Do Businesses Need to Make Their Web Sites Accessible to the Disabled?

Posted by Jeanine Gagliardi on Tue, 10/23/2012 - 04:00

Title III of the Americans with Disabilities Act (“ADA”) prohibits places of public accommodation from discriminating against individuals with disabilities. There are twelve categories of enterprises that qualify as places of public accommodation. They include places of entertainment, places of recreation, sale and rental establishments, and service establishments. Title III requires such places to comply with accessibility requirements and provide equal access to individuals with disabilities. One issue faced by businesses that operate only on the Internet is whether their web sites are "places of public accommodation". That is, must they be accessible to persons with disabilities?

In a June 2012 opinion, the United States District Court for the District of Massachusetts became the first court to hold that a web site-only business may be a place of public accommodation that is covered by the ADA. The plaintiffs, an individual and associations for the deaf and hearing impaired, sued Netflix. The plaintiffs claimed that Netflix’s failure to provide closed captioning for all of the content on its video streaming web site violates the ADA.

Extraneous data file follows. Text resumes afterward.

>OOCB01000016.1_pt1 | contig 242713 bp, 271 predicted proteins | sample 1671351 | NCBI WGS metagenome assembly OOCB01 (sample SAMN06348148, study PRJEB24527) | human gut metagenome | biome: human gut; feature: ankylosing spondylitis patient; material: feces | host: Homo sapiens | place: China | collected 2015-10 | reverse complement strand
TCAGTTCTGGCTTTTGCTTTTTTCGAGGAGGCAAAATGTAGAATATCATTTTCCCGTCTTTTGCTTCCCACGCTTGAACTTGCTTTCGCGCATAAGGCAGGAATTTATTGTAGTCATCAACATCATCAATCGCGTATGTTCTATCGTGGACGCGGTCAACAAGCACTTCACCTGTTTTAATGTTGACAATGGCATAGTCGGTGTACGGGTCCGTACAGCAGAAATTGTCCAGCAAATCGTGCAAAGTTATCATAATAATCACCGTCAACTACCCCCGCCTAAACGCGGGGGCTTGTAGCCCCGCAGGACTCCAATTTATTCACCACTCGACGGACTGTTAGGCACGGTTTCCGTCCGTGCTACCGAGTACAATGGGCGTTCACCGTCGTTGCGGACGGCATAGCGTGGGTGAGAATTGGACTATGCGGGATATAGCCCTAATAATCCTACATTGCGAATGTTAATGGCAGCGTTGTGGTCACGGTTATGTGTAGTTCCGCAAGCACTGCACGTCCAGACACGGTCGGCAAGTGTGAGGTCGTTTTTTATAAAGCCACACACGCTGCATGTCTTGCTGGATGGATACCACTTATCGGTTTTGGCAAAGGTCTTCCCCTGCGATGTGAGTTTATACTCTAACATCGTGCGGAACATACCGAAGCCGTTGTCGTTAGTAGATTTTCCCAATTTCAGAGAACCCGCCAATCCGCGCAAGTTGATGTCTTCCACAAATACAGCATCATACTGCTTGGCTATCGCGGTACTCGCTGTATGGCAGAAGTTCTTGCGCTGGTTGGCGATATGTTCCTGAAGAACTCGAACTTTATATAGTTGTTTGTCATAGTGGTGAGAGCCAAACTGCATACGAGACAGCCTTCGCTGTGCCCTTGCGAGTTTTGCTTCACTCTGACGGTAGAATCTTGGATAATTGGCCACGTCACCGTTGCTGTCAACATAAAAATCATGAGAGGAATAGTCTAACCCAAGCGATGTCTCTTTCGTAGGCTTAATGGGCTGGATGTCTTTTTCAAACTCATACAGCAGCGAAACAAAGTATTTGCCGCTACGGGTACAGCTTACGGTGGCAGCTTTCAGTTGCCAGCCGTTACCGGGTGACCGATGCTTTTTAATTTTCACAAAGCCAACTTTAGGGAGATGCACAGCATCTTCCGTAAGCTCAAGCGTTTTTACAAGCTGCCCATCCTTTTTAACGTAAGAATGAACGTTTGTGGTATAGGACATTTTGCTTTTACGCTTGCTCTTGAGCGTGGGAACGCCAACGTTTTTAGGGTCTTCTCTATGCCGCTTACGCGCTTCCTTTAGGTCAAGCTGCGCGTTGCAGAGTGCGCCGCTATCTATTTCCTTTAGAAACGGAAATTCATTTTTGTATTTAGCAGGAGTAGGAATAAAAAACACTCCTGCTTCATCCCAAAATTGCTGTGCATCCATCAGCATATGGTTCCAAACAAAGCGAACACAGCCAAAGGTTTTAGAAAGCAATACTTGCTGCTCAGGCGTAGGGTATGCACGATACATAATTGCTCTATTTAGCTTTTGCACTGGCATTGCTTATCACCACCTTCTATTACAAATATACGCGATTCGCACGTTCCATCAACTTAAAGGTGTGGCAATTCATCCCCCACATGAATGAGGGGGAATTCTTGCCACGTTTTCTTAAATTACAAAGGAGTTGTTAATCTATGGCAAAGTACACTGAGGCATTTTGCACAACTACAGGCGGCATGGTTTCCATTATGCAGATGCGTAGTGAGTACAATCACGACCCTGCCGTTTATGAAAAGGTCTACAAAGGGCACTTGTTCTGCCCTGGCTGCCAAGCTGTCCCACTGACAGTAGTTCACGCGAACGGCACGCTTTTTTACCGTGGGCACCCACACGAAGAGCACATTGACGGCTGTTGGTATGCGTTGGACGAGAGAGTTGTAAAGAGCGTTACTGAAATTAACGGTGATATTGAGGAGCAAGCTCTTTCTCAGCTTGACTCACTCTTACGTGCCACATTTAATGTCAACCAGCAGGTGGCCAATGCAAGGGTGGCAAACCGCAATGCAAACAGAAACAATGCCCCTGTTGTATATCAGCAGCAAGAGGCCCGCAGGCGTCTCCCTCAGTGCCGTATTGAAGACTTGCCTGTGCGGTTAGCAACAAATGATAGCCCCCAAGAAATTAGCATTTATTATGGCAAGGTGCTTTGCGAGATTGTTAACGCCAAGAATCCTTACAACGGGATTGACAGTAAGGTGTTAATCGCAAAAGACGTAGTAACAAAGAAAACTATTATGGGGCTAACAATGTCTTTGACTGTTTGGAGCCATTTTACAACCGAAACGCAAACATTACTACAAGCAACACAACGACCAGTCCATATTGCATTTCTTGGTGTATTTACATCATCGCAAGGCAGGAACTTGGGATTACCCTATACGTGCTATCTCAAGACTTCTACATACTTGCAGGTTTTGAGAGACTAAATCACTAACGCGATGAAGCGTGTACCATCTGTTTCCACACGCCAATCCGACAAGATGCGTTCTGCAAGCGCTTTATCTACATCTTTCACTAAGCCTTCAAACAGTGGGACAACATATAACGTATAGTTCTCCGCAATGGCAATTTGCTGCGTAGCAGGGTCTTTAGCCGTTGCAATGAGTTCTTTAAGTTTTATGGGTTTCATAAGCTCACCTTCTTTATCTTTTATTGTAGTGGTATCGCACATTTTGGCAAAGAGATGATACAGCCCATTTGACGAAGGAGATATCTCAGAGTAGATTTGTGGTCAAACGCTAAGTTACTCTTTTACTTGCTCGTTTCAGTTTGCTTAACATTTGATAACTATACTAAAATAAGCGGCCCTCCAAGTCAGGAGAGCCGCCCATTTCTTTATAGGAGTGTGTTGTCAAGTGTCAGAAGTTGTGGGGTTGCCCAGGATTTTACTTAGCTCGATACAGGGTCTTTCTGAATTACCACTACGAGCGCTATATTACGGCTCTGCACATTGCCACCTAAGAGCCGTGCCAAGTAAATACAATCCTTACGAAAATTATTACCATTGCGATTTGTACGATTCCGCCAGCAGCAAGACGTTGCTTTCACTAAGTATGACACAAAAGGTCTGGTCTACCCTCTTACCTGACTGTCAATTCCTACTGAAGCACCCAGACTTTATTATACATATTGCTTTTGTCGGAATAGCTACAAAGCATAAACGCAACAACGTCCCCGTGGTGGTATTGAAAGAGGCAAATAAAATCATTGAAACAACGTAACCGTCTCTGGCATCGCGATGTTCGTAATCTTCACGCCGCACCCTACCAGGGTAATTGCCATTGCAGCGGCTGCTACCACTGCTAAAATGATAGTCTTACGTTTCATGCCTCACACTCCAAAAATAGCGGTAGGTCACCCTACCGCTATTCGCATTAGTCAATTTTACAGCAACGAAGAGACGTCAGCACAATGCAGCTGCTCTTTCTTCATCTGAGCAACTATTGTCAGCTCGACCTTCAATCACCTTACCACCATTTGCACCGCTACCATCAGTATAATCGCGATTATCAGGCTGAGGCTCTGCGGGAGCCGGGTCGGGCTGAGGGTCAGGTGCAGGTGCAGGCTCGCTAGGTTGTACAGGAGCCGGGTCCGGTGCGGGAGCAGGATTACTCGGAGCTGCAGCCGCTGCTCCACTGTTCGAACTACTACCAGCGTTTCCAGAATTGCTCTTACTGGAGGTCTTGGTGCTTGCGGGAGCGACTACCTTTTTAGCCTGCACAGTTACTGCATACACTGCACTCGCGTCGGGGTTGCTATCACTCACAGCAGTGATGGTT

Netflix moved for judgment on the plaintiffs’ claim on grounds that a web site is not a place of public accommodation. The court rejected Netflix’s argument. Finding that Netflix’s video streaming site may fit within at least one of the categories identified in the ADA, the court held that it may be a place of public accommodation.

In reaching its conclusion, the court recognized two things. One, the purpose of the ADA is to make the same things available to individuals with disabilities that are available to other members of the general public. Two, limiting the scope of the ADA to physical structures, “in a society where business is increasingly conducted online,” would contravene this purpose.

In an opinion issued one month later, the United States District Court for the Northern District of California disagreed. This court, relying on prior decisions by California courts, held that places of public accommodation under the ADA are limited to physical structures.

These two cases illustrate the unsettled nature of the law concerning web sites and the ADA. Although the Department of Justice has been in the process of issuing regulations since 2008, the government has yet to issue any guidance to businesses. Online businesses should stay tuned for developments, as the developments may substantially affect their exposure to liability. In the meantime, entities that operate on the Internet should be wary of conducting business on web sites that are not accessible to individuals with disabilities.

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